Moose

garciasep...
Going to Yellowstone June 2010. What is the weather like during early to middle June? Have been told it is still cold and even snow. Is this correct?
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Auto/Motorcycle, Wildlife Watching, Moose, Historic Sites, Photography
8 years ago
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In June the average high is 70 degrees F and the average low is 41 degrees F. The park averages about 1.5 inches of precipitation in June, some of which can indeed be snow! For more details, check out the NPS Yellowstone Weather page.
8 years ago
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MaryR
From Illinois will visit Acadia in June (with son family from Massachusetts). What should we be sure to do. We love nature and outdoors.
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Auto/Motorcycle, Backpacking, Civil War, Wildlife Watching, Bird Watching, Eco Tours, Native American History, Swimming, Deer, Elk, Ranger-led Programs, Marine Life, Moose, Mountain Lions, Historic Sites, Wildflowers, Wolves, Kids Activities, Park Passes and Fees, Horseback Riding, Photography
8 years ago
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Some of our favorite things to do in Acadia are exploring the historic Carriage Roads and enjoying tasty popovers at Jordan Pond House.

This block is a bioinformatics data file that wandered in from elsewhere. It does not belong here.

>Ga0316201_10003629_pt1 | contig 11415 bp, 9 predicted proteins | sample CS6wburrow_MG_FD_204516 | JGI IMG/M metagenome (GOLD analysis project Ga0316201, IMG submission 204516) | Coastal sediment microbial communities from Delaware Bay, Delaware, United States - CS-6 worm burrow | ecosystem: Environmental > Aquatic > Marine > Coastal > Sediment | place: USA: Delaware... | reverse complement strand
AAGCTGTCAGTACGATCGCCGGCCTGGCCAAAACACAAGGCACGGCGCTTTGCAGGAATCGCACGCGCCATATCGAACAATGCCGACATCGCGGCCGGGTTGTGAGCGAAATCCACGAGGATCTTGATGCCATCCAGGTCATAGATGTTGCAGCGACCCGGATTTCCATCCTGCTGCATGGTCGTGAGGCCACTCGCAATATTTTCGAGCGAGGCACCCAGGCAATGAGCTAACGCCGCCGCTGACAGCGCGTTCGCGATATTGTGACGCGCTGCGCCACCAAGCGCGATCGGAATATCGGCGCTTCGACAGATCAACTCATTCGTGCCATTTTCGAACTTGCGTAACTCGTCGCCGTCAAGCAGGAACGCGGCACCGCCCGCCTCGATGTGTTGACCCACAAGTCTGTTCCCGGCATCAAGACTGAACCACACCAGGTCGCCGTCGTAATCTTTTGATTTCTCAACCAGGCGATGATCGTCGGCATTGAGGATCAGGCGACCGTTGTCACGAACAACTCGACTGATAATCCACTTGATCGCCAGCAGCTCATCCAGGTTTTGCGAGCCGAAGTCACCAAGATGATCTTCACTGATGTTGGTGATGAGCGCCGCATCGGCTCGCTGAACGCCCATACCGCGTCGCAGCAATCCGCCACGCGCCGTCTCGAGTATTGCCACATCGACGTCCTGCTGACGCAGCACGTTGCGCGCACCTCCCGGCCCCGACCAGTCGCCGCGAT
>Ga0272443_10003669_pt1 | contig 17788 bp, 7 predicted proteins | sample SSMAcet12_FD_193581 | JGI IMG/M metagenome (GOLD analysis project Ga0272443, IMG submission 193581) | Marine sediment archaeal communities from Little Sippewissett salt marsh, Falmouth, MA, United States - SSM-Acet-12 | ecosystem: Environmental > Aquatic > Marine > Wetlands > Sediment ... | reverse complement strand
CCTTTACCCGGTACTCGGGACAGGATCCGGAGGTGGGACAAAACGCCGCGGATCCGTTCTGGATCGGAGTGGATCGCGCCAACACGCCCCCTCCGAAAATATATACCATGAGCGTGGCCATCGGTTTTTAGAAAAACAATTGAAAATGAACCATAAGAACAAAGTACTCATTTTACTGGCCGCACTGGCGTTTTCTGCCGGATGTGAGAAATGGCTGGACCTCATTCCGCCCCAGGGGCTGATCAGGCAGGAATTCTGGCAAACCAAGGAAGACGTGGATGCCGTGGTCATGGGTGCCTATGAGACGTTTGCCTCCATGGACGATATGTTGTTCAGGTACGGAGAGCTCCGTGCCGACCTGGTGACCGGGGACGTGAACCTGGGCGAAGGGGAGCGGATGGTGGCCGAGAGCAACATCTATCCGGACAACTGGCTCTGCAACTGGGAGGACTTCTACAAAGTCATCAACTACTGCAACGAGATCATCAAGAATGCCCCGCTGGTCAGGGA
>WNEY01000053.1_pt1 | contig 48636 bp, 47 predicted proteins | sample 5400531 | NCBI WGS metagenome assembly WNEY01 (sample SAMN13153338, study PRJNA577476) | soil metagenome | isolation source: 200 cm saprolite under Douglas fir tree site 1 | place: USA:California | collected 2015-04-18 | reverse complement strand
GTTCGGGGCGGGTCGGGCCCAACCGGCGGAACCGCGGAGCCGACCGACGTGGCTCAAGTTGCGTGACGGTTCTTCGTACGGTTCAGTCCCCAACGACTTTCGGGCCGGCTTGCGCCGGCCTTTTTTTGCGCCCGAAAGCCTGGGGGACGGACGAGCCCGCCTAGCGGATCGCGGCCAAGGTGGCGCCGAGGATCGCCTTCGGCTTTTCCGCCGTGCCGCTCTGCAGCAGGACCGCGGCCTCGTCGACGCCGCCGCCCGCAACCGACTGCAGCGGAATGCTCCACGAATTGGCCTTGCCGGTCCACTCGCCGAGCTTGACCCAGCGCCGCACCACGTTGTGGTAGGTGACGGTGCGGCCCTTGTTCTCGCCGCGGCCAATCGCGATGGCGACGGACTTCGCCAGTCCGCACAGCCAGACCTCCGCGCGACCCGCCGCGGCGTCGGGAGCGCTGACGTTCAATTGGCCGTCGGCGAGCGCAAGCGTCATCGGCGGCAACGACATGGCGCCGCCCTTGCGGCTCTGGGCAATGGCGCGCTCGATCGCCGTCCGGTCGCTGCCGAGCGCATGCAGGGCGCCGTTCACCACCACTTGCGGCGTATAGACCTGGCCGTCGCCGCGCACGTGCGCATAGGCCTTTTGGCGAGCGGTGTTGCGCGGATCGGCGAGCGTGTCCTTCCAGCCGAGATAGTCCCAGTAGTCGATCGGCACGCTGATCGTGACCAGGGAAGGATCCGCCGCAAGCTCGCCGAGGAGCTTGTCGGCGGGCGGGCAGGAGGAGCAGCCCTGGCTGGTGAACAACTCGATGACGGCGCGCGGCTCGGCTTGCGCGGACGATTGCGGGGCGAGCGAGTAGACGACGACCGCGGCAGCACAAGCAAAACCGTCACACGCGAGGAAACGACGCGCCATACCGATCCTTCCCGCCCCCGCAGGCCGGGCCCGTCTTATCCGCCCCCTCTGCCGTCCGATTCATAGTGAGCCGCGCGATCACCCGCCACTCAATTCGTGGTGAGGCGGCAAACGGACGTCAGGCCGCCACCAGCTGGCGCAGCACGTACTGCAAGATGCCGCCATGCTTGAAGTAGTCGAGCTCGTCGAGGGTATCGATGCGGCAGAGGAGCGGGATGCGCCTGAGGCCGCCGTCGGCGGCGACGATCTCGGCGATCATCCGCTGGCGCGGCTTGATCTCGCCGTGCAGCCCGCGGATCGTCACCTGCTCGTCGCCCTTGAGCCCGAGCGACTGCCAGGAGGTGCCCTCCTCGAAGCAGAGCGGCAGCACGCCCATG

Also check out the recommendations on our Sights to See and Things to Do pages. Our Only ad Day and Just for Kids sections will also have some good tips!

Lastly, check out this list of 22 fun things to do with kids!

We hope you have a great trip! Be sure to come back and let us know how it goes!
8 years ago
10
MOTTAY Mi...
Hi I'm writing from France! this summer I was at Yellowstone NP, can you give me the names of ALL animals living in the park for my pictures
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Yellowstone National Park, Wyoming, Auto/Motorcycle, Bears, Wildlife Watching, Bird Watching, Deer, Elk, Moose, Wolves
8 years ago
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Yes, you can find out more about the animals in the park on our Yellowstone Flora & Fauna page. For checklists of  mammals and birds that live in the park, visit the NPS Yellowstone Wildlife page.
8 years ago
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Park Love...
Where are the wolves?
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Yellowstone National Park, California, Bears, Gun Hunting, Wildlife Watching, Deer, Elk, Moose, Mountain Lions, Wolves, Hunting
8 years ago
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Park Love...
Are there moose on mt. desert island in me
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Acadia National Park, Moose
8 years ago
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Park Love...
When do fall colors appear in Yellowstone?
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Yellowstone National Park, Auto/Motorcycle, Bears, Bird Watching, Deer, Elk, Moose, Wildflowers
8 years ago
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Ask_Elif
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The general rule of thumb is that aspens and maples in the Rocky Mountain parks (Yellowstone, Grand Teton, Glacier and Rocky Mountain) typically approach their peak vibrance in mid-to-late September.